11th Circuit Reverses and Imposes an Injunction Against a Corporation for Failing to Pay

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We have discussed before the increasing practice of the Department of Justice Tax Division to seek an injunction against an operating business that pyramids its tax liabilities.  Pyramiding is the term used for taxpayers who keep building higher and higher tax liabilities by failing to pay period after period.  Usually, it applies to a company that fails to pay employment taxes by failing to withhold the income and employment taxes from its employees and pay the taxes over to the IRS.  Pyramiding typically occurs when a company lacks sufficient cash flow but sometimes it results simply from greed and a belief that the IRS will not catch the person and make them pay.

If a company pyramids its employment taxes and the IRS has no practical means of collecting from the company, the IRS, many years ago, would shut the company down, or attempt to do so, by issuing levies or seizing property even though the company had no equity in seized assets or funds in the bank.  By seizing assets of the business the IRS could effectively close the business temporarily and that might cause it to close permanently.  Other levies would frequently stop suppliers from supplying or banks from lending even if they produced no dollar return.  The goal of these seizures and levies was not to get money but to keep from losing more money.  The practice of no equity seizures went away over 30 years ago.  After the demise of no equity seizures, revenue officers longed for a tool to shut down the taxpayers in situations in which the taxpayer continued to run up liabilities no matter what the revenue officer tried to do.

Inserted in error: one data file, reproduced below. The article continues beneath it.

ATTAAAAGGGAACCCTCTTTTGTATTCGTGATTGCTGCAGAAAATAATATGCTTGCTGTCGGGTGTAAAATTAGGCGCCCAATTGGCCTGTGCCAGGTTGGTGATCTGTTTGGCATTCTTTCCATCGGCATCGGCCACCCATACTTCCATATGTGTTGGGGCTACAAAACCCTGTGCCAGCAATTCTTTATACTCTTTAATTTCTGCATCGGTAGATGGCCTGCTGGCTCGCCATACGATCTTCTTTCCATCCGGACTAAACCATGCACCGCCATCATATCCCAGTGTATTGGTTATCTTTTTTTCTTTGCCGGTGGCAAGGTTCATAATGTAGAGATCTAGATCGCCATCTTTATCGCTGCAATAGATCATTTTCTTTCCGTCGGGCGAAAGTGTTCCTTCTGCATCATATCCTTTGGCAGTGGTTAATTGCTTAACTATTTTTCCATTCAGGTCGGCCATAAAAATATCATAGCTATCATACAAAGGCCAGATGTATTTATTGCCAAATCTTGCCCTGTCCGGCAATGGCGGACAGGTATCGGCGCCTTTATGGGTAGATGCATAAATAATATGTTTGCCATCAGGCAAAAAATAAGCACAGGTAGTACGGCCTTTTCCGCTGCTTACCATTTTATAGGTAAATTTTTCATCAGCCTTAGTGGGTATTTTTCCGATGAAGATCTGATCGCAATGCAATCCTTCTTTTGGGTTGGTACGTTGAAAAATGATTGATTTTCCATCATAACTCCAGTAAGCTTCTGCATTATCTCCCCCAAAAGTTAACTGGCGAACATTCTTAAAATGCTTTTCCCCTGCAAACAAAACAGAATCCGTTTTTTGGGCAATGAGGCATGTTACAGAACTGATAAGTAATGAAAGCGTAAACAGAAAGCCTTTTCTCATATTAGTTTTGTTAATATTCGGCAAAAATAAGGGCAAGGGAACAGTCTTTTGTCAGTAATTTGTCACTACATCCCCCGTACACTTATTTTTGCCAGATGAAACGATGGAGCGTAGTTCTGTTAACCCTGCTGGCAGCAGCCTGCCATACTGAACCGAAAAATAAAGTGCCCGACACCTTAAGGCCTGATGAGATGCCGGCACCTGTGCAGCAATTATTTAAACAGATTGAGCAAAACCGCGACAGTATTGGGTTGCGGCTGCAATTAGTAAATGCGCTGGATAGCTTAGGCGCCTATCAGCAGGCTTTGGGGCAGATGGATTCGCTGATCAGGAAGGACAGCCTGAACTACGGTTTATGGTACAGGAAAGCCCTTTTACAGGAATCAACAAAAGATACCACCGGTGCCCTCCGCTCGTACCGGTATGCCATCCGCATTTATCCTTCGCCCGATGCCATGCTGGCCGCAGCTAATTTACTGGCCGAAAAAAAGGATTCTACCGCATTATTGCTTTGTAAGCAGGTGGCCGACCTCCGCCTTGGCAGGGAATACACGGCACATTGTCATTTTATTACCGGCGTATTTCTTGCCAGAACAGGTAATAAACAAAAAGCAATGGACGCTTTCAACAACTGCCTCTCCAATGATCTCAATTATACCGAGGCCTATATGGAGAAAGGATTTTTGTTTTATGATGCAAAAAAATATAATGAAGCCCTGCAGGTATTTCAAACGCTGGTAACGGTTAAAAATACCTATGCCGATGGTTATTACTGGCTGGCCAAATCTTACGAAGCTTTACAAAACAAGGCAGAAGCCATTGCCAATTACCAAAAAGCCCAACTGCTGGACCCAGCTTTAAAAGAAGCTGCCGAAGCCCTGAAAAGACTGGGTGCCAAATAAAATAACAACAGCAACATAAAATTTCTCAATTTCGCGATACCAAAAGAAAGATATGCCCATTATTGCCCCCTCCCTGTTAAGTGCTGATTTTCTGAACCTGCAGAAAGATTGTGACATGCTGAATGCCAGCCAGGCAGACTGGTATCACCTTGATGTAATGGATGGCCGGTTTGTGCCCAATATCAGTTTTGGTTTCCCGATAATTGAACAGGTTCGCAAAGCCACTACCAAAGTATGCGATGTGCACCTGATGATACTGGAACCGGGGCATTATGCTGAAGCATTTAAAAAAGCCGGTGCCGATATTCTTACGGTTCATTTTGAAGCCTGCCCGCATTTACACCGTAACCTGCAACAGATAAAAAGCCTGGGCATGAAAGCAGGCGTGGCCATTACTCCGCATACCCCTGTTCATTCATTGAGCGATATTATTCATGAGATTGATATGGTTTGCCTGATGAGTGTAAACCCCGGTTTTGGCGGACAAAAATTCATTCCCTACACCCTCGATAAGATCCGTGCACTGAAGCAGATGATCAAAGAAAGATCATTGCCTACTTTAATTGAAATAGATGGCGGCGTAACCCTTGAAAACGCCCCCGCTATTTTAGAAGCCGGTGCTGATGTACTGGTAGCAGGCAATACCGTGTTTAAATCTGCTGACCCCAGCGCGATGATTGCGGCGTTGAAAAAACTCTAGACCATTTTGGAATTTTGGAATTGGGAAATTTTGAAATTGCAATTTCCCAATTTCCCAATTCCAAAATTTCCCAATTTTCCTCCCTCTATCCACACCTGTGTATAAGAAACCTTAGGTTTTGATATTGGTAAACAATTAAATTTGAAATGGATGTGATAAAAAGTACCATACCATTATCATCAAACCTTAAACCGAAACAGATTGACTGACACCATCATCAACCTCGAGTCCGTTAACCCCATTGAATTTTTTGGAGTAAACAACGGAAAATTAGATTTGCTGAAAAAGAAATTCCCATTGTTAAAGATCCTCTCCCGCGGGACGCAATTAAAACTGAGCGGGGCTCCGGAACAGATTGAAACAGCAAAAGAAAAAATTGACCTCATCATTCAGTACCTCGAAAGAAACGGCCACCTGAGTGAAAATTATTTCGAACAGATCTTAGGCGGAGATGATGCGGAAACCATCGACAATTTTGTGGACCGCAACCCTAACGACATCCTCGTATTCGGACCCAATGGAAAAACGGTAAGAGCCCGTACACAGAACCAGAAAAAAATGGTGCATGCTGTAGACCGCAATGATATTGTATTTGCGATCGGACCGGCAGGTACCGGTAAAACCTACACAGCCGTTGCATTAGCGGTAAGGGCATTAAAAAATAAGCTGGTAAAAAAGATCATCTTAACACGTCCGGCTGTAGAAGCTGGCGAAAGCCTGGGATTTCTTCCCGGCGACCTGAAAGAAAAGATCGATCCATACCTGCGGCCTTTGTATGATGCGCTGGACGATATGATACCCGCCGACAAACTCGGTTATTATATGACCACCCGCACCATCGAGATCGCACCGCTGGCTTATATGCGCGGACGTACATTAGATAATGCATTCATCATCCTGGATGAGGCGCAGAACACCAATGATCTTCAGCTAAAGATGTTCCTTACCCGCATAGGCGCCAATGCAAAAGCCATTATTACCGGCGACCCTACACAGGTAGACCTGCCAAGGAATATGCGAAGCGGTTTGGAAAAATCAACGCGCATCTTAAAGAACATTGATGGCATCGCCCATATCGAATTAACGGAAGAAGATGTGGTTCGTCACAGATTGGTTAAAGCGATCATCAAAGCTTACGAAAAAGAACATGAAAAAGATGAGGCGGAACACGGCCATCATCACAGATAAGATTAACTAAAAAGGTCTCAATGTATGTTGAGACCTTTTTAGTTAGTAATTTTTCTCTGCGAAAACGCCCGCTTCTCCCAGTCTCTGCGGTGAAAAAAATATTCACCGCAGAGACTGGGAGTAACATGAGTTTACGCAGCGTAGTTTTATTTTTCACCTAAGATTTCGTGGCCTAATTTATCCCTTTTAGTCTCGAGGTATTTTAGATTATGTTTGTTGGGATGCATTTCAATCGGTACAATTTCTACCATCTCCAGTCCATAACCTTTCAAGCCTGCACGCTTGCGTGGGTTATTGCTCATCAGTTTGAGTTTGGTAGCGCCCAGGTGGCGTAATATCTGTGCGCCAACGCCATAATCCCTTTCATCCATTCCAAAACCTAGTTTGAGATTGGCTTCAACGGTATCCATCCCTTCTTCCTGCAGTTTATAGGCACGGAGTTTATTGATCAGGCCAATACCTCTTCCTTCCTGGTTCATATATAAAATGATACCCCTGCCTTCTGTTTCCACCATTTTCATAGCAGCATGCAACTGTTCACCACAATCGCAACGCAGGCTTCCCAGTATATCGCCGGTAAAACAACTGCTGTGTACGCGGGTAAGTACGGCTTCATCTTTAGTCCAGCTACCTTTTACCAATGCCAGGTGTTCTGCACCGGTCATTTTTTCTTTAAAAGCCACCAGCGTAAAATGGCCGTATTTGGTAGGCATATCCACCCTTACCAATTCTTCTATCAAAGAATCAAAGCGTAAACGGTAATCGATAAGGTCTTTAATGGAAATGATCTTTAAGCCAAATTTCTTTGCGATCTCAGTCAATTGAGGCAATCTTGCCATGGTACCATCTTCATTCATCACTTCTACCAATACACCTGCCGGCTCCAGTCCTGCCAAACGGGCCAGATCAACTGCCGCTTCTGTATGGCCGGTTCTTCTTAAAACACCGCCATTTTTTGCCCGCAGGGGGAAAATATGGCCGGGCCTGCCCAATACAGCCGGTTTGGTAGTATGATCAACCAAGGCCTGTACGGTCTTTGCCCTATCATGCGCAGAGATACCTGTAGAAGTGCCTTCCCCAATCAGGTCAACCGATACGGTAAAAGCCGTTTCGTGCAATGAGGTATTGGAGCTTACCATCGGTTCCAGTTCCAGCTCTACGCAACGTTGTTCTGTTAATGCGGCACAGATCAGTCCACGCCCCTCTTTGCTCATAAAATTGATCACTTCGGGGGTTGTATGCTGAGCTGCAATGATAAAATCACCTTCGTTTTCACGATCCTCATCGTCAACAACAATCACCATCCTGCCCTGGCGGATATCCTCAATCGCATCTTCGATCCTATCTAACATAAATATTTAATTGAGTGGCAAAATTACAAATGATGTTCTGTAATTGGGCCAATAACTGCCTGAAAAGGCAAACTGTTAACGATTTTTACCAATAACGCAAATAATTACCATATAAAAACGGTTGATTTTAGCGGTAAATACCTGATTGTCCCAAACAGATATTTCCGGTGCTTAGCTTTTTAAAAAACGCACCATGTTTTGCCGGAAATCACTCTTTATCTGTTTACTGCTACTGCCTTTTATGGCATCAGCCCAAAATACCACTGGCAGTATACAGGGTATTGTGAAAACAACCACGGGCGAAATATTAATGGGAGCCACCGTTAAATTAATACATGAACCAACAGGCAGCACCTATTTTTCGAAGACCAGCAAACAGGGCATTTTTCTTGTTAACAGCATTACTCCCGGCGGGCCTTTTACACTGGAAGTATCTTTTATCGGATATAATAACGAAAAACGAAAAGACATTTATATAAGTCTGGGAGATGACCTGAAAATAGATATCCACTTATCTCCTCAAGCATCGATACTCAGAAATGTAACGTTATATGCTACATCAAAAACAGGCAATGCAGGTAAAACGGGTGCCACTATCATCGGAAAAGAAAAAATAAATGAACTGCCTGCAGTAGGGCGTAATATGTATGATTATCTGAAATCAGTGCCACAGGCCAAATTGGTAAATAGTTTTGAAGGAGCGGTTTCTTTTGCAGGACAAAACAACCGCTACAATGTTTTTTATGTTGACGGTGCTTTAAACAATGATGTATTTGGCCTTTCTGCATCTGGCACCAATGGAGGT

Finally, the government, after many years of discussing the possibility, decided that it could bring an injunction action seeking to stop the pyramiding taxpayer from running up additional liabilities.  Doing this through an injunction takes longer and cost more money from the perspective of the time and effort of the Department of Justice trial attorney but can prove an effective method of shutting down a business that continues to ignore the requirement to pay payroll taxes.  In United States v. Askins and Miller Orthapedeatrics, D.C. Docket No. 8:17-cv-00092-JDW-MAP (11th Cir. 2019), the 11th Circuit agreed with the IRS that an injunction of the business was appropriate remedy to stop a business from continuing to incur employment taxes.  In ruling for the IRS, the 11th Circuit reversed the decision of the district court which had denied the IRS injunctive relief.  The case represents an important circuit level discussion of what the IRS needs in order to succeed in obtaining injunctive relief.

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 The business at issue was run by two brothers.  The brothers had caused the business not to pay its employment taxes, both trust fund and non-trust fund, since 2010.  The brothers also created trust and other entity accounts in order to hide the assets of the business.  In many ways the case read as a textbook case for a criminal prosecution against the brothers. A high percentage of injunction cases seem to fit the bill for criminal prosecution and DOJ does prosecute people for failing to pay employment taxes – something it almost never did three decades ago.  I do not know what causes the decision to fall into the injunction box rather than the prosecution box, but here the government chose the civil route.

The court described the situation as follows: